She had great glitter- infused black stockings on and a funky hat. The young woman turned towards me when I offered her the opportunity to choose a Buddha from my little bag.
Her wide smile reassured me that she didn’t mind the interruption.
I was delighted when she chose a very small earth Buddha with an indefinable face.
When I received this Buddha by parcel all the way from the UK, it had been damaged in transit. Some of it had crumbled and the face had worn off. It was if it had been ground away whilst underneath the pressure of much heavier postal items.
Whilst doing my best to glue the broken tip back on, I called to mind the wonderful Japanese art form of Kintsugi, the process of joining the cracks in broken pottery with gold- arguably making it more beautiful than before. I had hoped then that whist on my pilgrimage someone might see the beauty of imperfection in this tiny Buddha. And now nearly 10 months later it was going to its new home.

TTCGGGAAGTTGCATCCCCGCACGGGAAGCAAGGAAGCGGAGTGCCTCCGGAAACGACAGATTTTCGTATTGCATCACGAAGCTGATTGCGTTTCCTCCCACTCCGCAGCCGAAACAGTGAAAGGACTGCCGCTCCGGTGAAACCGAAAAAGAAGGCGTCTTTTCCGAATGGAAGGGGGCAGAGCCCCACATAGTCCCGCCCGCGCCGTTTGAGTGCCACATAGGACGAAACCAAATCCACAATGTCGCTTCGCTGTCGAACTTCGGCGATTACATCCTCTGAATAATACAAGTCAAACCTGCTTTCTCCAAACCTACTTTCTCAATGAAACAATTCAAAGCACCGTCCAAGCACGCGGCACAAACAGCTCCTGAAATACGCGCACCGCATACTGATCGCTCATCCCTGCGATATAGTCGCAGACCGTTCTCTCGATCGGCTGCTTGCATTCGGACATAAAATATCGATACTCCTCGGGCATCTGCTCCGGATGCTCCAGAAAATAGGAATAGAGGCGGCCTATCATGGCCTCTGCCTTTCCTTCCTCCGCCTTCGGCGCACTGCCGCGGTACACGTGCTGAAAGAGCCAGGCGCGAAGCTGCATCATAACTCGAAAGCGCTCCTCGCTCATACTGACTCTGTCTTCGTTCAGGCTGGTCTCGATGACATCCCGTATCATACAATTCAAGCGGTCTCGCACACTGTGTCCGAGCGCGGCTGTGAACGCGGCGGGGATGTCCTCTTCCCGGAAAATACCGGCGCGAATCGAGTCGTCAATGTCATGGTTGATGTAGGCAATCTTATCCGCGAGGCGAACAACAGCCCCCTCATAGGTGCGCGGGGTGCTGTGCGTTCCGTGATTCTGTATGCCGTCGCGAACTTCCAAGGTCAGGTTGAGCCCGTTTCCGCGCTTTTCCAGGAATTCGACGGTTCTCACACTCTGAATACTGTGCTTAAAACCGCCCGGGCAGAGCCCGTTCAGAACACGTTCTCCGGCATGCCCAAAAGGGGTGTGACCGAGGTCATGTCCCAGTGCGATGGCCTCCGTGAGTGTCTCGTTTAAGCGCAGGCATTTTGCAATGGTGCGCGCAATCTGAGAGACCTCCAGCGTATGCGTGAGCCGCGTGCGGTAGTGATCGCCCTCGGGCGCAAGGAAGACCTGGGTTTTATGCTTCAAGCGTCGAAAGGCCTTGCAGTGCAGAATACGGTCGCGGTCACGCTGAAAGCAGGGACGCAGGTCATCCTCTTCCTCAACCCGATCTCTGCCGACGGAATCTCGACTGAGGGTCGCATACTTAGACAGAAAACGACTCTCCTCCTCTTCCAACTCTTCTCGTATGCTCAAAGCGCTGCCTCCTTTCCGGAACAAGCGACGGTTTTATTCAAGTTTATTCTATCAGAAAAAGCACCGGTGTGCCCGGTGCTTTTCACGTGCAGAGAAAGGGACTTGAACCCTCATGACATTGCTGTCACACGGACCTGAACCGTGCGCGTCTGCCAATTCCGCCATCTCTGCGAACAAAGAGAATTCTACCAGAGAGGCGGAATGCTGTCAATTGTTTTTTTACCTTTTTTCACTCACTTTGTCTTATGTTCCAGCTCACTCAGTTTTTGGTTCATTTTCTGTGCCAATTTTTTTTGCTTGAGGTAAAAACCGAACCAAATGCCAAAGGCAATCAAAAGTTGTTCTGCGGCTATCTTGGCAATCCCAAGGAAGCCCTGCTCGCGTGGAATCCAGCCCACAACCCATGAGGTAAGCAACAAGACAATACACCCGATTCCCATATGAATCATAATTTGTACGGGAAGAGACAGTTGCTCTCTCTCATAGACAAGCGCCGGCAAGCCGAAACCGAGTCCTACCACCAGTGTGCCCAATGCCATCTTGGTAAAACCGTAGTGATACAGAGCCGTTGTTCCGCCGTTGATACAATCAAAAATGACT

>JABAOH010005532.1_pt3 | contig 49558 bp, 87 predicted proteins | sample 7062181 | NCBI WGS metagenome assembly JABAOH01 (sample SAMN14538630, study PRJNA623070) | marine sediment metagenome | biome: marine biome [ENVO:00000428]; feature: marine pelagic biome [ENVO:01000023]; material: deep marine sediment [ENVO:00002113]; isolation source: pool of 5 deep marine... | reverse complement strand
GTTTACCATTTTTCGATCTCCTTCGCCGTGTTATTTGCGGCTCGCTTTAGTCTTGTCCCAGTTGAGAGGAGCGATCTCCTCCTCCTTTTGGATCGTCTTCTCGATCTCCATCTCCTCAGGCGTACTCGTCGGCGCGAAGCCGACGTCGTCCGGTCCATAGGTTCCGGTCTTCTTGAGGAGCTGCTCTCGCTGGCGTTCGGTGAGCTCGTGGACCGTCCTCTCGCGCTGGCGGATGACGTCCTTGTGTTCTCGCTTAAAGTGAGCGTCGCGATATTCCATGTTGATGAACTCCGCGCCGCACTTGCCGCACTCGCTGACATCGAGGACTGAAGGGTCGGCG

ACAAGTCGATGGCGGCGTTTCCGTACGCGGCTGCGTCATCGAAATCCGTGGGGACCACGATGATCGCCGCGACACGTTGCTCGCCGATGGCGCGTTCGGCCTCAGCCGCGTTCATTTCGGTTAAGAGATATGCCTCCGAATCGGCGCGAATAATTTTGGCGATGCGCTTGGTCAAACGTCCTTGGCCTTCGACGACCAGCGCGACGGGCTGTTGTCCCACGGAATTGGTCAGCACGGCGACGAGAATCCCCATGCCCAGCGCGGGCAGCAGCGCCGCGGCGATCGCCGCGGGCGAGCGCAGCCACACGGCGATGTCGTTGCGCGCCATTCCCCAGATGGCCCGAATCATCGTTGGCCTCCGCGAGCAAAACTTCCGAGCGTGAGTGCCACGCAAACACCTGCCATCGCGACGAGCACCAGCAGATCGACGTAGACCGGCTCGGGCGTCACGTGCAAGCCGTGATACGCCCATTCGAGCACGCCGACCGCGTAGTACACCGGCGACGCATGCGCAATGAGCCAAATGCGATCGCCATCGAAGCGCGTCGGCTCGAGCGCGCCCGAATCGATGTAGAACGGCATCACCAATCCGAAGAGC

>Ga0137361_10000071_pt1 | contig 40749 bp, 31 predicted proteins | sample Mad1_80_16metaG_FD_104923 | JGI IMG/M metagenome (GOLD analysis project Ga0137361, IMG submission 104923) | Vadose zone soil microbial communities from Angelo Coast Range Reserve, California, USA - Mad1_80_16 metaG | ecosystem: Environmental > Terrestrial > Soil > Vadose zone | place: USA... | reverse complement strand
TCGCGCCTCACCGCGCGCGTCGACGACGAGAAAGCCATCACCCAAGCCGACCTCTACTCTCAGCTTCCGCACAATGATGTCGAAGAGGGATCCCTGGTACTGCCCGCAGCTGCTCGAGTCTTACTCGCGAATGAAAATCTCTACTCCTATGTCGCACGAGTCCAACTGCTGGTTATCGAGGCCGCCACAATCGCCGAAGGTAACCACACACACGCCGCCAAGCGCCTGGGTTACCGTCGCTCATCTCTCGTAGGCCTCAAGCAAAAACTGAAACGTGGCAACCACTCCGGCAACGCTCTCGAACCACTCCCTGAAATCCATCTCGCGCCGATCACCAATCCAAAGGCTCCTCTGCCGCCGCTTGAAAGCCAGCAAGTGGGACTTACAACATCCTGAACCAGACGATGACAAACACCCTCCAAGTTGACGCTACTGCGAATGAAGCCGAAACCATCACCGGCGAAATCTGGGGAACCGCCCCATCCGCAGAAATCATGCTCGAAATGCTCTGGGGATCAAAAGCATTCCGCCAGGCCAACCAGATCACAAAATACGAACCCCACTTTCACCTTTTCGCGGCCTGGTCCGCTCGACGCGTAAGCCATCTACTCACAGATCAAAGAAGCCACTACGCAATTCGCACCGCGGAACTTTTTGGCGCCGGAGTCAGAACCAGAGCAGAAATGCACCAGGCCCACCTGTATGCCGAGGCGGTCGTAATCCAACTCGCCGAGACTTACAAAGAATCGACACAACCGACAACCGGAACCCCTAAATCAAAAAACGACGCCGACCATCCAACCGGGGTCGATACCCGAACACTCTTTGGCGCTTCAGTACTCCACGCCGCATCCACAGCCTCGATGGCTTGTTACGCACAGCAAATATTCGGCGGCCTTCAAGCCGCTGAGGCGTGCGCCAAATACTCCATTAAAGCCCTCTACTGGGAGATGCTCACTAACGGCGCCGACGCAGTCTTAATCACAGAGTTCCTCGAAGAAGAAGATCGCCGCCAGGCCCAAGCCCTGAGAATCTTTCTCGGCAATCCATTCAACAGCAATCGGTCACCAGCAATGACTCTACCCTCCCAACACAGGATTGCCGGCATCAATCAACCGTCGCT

She held it in the palm of her hand with great care and an element of tenderness was immediately present.
We talked about its qualities. She had been drawn to a feeling timelessness she sensed in as soon as she saw it. “Well travelled.” she said as her eyes took it in.
We talked about travel and discovered we shared a long held wish to visit the Buddhist temples of Japan.
Although only a couple centimetres tall the earthiness and groundedness of this Buddha appealed to its new caretaker.
She laughed as she declared that she could well do with some calm groundedness in her life at the moment.
Her friend was due to arrive soon and they were off to enjoy the African themed festivities happening that day at Federation Square.
I was very happy that the next journey had begun for the little Buddha with no face.
Buddha donated by Khemasuri UK
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